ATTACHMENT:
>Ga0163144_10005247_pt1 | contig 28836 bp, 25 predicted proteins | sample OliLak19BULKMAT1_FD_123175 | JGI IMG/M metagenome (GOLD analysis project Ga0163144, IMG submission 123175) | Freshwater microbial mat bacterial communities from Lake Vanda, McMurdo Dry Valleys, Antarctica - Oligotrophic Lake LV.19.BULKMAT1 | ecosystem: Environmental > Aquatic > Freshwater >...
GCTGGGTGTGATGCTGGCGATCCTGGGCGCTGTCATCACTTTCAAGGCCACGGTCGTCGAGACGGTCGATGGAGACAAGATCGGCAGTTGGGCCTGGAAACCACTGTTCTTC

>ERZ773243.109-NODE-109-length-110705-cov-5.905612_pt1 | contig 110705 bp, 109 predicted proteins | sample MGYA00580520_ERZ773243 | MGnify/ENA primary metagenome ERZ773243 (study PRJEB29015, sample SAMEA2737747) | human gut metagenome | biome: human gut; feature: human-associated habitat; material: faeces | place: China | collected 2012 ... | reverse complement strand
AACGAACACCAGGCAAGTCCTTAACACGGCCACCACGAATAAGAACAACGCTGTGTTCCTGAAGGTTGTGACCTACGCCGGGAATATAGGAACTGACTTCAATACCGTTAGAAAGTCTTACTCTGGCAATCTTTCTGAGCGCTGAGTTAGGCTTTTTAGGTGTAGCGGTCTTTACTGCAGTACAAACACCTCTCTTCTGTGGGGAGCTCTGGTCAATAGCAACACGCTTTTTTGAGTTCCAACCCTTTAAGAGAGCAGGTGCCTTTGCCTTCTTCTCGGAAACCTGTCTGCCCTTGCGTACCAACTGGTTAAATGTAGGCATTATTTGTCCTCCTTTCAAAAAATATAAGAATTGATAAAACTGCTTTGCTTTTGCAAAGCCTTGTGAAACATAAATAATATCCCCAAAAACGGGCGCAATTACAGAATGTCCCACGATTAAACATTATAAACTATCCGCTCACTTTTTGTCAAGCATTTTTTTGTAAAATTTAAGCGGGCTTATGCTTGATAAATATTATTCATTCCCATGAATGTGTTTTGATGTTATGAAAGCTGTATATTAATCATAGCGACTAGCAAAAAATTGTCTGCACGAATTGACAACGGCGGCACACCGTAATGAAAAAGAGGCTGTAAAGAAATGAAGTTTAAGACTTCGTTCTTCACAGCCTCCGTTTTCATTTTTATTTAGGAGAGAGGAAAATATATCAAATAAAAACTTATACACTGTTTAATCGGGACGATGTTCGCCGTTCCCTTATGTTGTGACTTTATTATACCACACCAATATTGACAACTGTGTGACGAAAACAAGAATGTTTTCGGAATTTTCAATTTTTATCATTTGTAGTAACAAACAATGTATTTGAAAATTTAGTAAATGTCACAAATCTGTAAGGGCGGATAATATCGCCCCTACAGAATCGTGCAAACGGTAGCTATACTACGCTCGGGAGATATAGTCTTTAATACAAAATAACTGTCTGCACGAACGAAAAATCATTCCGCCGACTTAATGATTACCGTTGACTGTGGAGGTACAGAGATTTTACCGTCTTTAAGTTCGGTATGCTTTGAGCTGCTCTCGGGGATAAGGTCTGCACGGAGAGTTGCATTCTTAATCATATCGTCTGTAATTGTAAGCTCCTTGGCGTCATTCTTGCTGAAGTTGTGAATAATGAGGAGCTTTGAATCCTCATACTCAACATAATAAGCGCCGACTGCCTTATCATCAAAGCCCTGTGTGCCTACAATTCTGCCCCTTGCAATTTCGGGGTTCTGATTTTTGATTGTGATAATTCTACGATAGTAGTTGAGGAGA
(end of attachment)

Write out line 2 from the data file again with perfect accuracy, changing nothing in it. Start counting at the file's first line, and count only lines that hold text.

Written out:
GCTGGGTGTGATGCTGGCGATCCTGGGCGCTGTCATCACTTTCAAGGCCACGGTCGTCGAGACGGTCGATGGAGACAAGATCGGCAGTTGGGCCTGGAAACCACTGTTCTTC